NEW YORK (CNNMoney.com) -- There's a large number of homes, either already repossessed by lenders or very seriously delinquent, that are poised to be added to the already glutted regular supply of homes on the market.
This "shadow inventory" jumped 10% during the past year, to an eight-month supply at the current rate of home sales, according to a report issued Monday.
According to CoreLogic, a financial information provider, there were 2.1 million homes in this uncounted inventory as of the end of August, up from 1.9 million units 12 months earlier.
Adding the shadow inventory to the visible supply of homes on the market boosted the total housing-market supply to 6.3 million units from 6.1 million in August 2009. At the current sales rate, it would take 23 months to go through the entire visible and shadow inventory of homes -- more than three times the normal rate of six to seven months.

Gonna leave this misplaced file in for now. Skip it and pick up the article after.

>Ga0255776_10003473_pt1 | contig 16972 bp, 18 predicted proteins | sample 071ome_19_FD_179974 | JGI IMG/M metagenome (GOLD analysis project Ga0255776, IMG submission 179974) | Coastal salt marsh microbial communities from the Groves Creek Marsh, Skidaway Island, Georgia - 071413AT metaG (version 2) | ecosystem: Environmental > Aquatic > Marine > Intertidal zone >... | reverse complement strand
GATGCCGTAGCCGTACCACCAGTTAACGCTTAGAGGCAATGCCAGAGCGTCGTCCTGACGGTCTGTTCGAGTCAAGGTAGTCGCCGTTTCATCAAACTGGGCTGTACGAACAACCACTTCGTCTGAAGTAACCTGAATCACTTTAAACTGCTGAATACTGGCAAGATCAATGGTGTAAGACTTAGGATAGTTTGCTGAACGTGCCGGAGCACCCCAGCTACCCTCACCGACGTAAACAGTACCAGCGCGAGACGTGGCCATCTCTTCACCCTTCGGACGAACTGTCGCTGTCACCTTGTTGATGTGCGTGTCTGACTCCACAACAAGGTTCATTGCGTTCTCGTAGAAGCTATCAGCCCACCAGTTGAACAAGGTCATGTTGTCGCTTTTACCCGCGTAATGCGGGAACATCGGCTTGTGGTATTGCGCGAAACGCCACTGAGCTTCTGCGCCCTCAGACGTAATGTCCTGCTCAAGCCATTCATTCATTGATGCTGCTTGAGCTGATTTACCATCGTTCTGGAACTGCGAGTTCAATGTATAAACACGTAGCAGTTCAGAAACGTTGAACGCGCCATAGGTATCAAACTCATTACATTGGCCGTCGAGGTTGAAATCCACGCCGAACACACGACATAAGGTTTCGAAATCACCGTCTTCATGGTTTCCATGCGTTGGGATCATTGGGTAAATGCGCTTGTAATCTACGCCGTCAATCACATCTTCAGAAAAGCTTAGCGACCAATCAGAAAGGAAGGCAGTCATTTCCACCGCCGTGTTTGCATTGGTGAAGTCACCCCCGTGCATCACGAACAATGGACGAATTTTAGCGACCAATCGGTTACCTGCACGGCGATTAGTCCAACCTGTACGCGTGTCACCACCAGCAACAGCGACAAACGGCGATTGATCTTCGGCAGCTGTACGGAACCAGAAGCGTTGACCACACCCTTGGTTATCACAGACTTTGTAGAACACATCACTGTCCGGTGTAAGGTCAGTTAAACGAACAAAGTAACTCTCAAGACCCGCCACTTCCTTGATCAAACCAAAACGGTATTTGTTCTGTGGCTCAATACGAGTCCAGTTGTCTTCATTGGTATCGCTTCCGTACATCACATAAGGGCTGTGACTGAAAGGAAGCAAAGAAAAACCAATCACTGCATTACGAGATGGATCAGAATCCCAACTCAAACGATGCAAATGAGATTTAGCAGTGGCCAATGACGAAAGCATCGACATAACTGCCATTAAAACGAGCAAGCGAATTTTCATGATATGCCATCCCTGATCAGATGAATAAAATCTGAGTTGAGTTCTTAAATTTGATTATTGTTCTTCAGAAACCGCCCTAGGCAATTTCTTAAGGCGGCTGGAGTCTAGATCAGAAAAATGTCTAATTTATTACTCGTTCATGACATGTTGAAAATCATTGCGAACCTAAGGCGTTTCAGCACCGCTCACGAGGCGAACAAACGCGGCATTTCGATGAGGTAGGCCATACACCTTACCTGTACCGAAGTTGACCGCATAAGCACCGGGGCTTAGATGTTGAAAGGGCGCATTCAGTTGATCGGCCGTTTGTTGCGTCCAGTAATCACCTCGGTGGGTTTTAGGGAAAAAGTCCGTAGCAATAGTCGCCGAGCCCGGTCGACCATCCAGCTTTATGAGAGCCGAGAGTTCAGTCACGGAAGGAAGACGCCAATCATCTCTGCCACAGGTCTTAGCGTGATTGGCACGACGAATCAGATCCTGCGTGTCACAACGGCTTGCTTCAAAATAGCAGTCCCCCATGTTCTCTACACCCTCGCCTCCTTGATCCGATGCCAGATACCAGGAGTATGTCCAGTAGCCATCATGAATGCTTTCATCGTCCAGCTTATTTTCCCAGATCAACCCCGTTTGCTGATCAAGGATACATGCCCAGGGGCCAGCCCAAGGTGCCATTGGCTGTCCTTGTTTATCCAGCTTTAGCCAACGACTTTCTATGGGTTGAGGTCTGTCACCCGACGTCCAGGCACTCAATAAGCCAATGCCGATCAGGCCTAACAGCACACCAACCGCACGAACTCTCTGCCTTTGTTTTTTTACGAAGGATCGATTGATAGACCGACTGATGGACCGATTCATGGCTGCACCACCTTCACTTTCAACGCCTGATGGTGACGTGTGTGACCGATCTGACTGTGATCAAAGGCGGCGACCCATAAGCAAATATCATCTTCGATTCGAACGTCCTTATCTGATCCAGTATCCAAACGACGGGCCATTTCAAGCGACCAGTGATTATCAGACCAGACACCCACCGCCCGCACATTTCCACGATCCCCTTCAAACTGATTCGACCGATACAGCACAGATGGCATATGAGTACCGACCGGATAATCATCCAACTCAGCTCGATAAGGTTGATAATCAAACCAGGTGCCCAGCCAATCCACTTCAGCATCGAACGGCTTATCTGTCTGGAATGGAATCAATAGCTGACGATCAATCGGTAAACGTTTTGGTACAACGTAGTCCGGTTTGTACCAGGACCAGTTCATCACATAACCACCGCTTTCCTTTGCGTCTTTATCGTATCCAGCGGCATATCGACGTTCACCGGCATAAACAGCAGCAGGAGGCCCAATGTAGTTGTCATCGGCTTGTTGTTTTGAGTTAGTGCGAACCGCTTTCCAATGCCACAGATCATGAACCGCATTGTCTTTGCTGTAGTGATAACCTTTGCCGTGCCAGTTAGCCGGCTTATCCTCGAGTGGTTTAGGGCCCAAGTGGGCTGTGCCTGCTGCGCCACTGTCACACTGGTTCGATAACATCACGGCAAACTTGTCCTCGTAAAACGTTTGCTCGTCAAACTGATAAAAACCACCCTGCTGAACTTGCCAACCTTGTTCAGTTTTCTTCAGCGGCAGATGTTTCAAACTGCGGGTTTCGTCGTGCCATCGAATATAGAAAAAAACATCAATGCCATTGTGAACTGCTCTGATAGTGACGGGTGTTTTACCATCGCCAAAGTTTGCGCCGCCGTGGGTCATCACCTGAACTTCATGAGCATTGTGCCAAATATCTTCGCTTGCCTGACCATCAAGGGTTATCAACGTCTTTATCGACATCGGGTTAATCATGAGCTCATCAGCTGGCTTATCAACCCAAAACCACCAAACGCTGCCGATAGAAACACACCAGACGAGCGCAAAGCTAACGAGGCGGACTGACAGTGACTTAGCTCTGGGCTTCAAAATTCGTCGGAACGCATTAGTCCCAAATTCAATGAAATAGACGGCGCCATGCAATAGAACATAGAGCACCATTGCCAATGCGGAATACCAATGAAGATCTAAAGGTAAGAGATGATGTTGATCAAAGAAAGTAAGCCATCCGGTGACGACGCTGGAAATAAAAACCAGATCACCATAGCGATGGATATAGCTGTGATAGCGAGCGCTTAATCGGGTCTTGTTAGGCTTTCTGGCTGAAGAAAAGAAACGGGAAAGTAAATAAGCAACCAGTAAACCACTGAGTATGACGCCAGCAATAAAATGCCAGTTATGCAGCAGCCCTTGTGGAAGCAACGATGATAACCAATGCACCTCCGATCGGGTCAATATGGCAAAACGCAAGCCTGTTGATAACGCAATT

The potential extra supply raises the risk of further home price declines, according to Mark Fleming, CoreLogic's chief economist.
"[Weak demand] is being exacerbated by a significant and growing shadow inventory that is likely to persist for some time," he said.
The shadow inventory has been growing as banks take a long time to process defaults.
Many banks have been slowing the foreclosure process because they already own a glut of homes, according to Rick Sharga, spokesman for RealtyTrac, the online marketer of foreclosed properties.
He said the banks are "managing" their inventory and not pushing delinquent borrowers quickly through the foreclosure pipeline so they don't have to repossess homes that will take a long time to sell.
It's better for the banks to allow borrowers to stay in these homes, doing the maintenance and protecting them from vandalism, than leaving them vacant for months in moribund markets.
The recent "robo-signing" scandal has further lengthened the foreclosure process. Several servicers temporarily froze foreclosure actions amid questions about whether many of the foreclosure documents were signed without proper review, raising questions about the procedure's validity.
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